Don’t Pinch Pennies on Potassium!
by Peter Bixel, Seed-2-Soil
With commodity prices lower, it’s certainly prudent for farmers to rethink each input expense. Crop inputs are certainly one big investment! I’m a farmer myself, so I understand the value in evaluating investments.
Analyzing investments is really an exercise in managing expectations. We might settle for returns of 2 to 5% on our bank savings accounts and 401K, right? We don’t want to skimp on investments that will help us in the future. So why skimp on your Phosphorus (P) & Potassium (K) fertilizer investments? After all, an investment in P & K has the potential to return 100-700%!
Phosphorus aids in healthy root growth, as well as flower and seed production. Potassium is responsible for improving overall health and disease.
Local data is critical for analyzing where your fertilizer dollars are best spent. Our data shows that across 400,000 acres, phosphorous values continue to be in the High category of soil test values with an average of 28ppm. This is more than likely because of manure history, fertilizer application and soil types in our area. However, potassium levels continue to be an area that needs to be addressed in order for us to not mine what we have invested in building up. Potassium levels are in the medium category with an average of 160ppm, while we are trying to reach 200ppm and higher.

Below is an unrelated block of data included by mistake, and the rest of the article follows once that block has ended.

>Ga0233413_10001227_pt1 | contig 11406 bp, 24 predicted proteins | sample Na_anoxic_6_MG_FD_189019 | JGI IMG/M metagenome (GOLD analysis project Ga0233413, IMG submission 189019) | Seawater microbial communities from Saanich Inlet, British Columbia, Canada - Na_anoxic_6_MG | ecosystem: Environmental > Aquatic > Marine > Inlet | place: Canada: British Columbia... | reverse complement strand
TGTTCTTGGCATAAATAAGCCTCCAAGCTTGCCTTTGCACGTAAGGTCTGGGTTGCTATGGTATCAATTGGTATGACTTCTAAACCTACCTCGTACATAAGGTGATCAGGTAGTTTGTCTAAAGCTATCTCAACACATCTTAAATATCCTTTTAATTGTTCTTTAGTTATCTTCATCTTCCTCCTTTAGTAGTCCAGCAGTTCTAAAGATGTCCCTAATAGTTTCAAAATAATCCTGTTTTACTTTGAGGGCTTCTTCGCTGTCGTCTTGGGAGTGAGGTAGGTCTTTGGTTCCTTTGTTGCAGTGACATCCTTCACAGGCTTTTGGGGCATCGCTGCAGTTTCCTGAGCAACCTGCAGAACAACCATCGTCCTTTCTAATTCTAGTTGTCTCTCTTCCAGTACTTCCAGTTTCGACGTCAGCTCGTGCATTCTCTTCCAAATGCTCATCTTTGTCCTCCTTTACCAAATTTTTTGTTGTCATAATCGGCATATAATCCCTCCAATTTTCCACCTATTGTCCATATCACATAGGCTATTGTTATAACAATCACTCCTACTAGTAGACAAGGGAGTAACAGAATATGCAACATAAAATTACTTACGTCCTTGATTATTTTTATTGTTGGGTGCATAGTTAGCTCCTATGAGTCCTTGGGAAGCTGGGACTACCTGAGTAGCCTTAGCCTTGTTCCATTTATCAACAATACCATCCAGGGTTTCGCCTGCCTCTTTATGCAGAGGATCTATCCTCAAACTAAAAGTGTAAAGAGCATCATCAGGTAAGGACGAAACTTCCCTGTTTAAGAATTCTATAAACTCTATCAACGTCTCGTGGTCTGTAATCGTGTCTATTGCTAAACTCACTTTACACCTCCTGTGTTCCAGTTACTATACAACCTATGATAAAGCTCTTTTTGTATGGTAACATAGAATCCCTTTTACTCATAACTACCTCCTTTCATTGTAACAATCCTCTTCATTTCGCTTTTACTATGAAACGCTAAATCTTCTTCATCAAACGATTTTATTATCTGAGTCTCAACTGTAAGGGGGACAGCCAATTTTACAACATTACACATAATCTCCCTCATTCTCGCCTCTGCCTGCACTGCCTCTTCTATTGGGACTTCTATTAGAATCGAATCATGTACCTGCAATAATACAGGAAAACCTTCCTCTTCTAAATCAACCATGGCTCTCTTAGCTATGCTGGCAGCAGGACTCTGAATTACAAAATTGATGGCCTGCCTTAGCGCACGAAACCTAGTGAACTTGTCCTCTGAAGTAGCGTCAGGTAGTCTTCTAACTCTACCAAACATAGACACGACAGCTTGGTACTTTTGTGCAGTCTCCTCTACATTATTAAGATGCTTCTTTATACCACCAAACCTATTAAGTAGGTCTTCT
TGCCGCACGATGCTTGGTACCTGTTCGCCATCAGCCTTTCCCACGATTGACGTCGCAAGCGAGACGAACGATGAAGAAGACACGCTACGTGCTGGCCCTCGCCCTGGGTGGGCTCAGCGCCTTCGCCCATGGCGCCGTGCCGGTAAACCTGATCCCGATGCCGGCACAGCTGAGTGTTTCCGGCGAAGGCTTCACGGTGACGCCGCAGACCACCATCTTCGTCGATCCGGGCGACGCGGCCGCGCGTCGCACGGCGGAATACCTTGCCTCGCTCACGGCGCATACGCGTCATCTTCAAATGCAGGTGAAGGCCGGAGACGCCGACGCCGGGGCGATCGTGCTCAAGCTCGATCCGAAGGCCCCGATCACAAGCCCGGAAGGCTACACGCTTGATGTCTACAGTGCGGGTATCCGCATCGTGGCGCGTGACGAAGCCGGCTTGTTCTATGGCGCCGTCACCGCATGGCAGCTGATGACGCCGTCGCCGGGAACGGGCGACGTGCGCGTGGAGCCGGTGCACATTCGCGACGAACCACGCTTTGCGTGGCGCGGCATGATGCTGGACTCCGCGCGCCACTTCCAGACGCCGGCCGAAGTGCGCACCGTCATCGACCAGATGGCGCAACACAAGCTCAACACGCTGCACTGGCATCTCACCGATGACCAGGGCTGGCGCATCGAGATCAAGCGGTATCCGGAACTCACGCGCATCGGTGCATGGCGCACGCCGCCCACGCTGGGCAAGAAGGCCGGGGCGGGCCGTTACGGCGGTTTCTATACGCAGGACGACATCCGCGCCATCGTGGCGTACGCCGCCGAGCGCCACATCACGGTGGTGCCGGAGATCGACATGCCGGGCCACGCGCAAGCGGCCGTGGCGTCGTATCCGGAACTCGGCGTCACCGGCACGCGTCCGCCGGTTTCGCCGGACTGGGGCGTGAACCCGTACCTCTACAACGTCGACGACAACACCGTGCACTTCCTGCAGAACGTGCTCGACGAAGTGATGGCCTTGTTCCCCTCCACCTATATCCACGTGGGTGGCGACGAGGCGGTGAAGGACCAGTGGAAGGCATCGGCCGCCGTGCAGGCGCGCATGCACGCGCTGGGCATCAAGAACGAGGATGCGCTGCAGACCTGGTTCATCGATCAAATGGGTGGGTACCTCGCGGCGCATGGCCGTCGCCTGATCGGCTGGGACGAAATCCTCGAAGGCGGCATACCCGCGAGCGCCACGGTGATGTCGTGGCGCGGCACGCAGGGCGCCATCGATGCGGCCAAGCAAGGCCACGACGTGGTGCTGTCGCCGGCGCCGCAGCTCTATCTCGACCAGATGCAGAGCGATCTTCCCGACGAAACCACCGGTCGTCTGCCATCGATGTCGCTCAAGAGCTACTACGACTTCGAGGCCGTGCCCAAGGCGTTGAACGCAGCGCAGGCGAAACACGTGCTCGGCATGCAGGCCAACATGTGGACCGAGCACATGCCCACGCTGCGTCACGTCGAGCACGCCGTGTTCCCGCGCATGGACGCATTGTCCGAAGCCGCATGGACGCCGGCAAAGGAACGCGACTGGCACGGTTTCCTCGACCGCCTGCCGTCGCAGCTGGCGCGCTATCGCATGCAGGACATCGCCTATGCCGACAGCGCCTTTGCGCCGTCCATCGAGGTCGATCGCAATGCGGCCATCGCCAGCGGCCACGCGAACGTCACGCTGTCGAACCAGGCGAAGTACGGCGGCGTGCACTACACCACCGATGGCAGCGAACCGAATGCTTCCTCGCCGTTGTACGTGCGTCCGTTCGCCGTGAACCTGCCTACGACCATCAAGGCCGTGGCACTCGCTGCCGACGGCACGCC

Take a look at the Potassium Calibration Curve below. With low soil test K values, your potential for high yielding crops dramatically decreases. Take your 2013 Local Data, looking at Corn on Corn Yield to Soil Test K, as soil test levels go from Low to High categories, yield increased 20bu/ac. How do these returns look to you?
Potassium plays an important role in the utilization and uptake of Nitrogen and in turn meaning improved N use and higher yields. Higher rates of K allow for efficient use of more N, which resulted in better early vegetative growth and higher yields. K fertility is another important piece of the puzzle for high yielding crops.
With tighter margins moving into 2015 crop year, it is important to remember to use YOUR data to help make the best investment decisions and to make sure you don’t mine your soil fertility.
Make sure you’re not losing a dollar by trying to save a penny!